[also artist talk]
Location and cultural identity are two of the key concerns in the works of contemporary artists in Singapore. However, these art makers are often unaware that artists working in the same geographical area in the past were grappling with similar issues. In this paper, I will discuss the notion of “Asia” in the art works of two Singapore-based artists – painter Liu Kang (1911-2004) and video/interactive media artist Tan Kai Syng (b. 1975) – whose practices are some fifty years apart, suggesting that both artists attempt to come to terms with an “Asia” whose meaning is continually reshaped by political, social and cultural forces. Focussing on Liu’s paintings in the 1950s, and Tan’s videos from 2004 to 2006, I hope to show that central to the works of both artists is the idea of a “pan-Asia” that is made up of human communities presumed to have primordial commonalities. While Liu relied on the notion of an “Asian bloc” to enable him to create an art form that was simultaneously relevant to China (the country which he identified strongly with) and Singapore (the place where he lived), Tan critically examines the idea of a homogenous Asia by revisiting the rhetoric of “Asia for Asians” used by the Japanese Imperial Army to legitimise their occupation of Singapore during the Pacific War. Thus, my proposed paper aims to address issues of regionalism, location and modern Asian identity as they pertain to the works of the two Singaporean artists.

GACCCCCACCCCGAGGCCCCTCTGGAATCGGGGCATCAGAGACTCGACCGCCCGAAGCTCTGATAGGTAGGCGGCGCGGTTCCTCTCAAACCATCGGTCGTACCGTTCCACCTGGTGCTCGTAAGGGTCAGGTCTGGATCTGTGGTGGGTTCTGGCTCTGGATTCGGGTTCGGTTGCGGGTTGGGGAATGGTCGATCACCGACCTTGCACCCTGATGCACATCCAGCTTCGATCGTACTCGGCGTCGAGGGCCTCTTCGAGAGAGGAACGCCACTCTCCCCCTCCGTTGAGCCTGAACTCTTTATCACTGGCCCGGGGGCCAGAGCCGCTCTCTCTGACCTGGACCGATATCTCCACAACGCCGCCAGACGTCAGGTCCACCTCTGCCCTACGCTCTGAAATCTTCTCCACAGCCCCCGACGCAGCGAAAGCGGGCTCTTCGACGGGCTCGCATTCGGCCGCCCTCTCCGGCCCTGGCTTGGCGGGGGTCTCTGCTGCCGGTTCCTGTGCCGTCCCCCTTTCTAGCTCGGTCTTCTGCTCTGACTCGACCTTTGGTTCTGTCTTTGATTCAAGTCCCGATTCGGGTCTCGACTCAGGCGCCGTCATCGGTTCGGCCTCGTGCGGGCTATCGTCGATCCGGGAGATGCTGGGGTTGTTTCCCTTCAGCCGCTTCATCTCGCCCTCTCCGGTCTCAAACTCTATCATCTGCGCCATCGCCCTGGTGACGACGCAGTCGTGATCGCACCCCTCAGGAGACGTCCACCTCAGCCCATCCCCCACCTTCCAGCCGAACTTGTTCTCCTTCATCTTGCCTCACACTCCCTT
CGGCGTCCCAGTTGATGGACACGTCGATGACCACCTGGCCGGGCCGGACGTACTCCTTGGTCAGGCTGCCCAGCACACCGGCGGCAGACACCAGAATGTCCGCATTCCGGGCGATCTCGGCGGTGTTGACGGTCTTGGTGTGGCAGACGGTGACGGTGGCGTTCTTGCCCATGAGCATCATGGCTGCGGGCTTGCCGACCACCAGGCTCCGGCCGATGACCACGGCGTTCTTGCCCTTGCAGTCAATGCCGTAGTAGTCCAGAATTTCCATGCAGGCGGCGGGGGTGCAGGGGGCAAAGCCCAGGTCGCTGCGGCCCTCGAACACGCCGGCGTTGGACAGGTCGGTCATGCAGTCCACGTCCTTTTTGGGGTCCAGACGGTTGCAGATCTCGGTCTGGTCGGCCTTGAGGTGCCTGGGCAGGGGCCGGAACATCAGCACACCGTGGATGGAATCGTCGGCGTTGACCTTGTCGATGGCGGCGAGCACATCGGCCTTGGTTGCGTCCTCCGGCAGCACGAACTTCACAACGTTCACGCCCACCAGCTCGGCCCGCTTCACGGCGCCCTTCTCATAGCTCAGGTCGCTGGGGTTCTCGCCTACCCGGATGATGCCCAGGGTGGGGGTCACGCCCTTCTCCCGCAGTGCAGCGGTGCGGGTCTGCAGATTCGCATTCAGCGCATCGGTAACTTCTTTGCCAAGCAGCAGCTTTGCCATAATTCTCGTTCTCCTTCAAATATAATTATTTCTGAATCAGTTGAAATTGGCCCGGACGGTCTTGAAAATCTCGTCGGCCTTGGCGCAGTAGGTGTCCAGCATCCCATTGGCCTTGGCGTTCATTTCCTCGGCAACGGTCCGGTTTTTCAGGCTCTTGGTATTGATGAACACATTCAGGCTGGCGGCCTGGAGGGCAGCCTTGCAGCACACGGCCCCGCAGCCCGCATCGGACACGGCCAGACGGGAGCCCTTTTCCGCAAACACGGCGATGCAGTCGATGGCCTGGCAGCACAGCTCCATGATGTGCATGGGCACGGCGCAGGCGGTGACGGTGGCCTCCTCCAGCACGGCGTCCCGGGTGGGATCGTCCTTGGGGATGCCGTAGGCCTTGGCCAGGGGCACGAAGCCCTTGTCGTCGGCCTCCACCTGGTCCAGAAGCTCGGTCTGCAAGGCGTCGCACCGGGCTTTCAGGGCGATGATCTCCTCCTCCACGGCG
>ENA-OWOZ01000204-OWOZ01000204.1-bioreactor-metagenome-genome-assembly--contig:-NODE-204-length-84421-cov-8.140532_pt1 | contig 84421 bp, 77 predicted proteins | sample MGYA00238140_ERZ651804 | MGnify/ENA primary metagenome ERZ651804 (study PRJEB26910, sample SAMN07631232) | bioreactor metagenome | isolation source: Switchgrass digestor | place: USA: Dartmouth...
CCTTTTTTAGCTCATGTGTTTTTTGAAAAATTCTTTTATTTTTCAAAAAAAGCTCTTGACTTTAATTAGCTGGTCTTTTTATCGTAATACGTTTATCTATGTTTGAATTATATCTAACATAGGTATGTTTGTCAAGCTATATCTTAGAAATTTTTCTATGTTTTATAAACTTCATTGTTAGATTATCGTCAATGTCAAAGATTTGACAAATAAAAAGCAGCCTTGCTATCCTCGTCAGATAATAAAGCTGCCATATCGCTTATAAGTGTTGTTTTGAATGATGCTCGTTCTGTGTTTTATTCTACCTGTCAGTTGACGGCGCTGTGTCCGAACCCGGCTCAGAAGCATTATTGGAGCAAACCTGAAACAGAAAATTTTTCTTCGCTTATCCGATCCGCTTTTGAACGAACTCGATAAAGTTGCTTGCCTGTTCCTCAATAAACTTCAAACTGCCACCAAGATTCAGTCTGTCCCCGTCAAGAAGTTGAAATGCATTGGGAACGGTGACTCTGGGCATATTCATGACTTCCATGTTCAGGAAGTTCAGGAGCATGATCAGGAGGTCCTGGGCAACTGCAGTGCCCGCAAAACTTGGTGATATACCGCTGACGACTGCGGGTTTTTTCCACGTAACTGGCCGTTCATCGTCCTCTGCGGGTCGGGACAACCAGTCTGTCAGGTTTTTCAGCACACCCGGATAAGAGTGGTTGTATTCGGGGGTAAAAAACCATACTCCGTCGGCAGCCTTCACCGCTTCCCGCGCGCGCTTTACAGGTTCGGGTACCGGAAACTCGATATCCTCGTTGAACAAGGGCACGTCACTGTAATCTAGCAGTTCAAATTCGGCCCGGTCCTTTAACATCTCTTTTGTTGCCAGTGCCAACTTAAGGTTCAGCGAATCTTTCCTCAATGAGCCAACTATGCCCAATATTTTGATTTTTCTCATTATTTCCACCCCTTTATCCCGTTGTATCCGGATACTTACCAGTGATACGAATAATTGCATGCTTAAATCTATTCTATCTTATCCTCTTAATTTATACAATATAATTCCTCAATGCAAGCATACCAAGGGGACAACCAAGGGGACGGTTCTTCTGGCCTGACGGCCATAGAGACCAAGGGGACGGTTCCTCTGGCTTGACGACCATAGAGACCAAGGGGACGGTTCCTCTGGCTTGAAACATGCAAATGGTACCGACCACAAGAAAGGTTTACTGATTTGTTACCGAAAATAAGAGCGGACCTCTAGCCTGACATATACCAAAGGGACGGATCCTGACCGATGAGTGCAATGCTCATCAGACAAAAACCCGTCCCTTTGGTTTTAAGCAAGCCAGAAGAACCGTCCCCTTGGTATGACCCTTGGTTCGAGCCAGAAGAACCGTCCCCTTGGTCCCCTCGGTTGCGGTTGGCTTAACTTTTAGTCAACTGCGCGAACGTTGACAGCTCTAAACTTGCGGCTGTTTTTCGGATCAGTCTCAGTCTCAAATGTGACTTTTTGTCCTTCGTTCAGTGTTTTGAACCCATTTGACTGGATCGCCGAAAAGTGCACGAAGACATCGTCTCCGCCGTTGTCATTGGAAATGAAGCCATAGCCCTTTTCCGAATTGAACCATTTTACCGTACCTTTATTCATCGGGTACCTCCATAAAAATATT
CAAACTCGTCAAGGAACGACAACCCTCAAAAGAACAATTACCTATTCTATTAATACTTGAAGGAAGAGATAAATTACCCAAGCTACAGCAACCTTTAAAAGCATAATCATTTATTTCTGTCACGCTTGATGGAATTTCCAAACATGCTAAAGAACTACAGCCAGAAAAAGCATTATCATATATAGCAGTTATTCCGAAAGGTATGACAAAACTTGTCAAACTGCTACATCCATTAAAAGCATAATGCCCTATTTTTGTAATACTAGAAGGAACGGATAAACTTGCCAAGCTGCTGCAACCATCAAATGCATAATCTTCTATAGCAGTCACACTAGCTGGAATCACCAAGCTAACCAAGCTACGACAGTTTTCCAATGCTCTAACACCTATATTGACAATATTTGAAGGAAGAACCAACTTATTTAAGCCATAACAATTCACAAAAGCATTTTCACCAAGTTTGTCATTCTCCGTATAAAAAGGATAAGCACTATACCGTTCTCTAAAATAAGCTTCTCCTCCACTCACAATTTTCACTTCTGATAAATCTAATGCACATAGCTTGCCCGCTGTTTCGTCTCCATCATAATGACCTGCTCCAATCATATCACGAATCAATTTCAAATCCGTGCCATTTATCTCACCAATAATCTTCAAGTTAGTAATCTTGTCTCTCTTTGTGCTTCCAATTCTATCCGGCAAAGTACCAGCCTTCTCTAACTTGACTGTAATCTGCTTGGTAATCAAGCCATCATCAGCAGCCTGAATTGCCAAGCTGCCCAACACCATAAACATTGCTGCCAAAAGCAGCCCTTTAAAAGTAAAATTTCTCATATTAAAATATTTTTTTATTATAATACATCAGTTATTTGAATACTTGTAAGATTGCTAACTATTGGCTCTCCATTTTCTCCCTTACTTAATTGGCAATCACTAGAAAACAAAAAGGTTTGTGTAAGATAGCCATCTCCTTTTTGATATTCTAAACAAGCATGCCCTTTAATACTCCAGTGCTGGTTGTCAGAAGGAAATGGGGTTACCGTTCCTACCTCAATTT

- Yow Siew Kah, National Institute of Education, Nanyang Technological University, Singapore
Full text (PDF) p. 475-477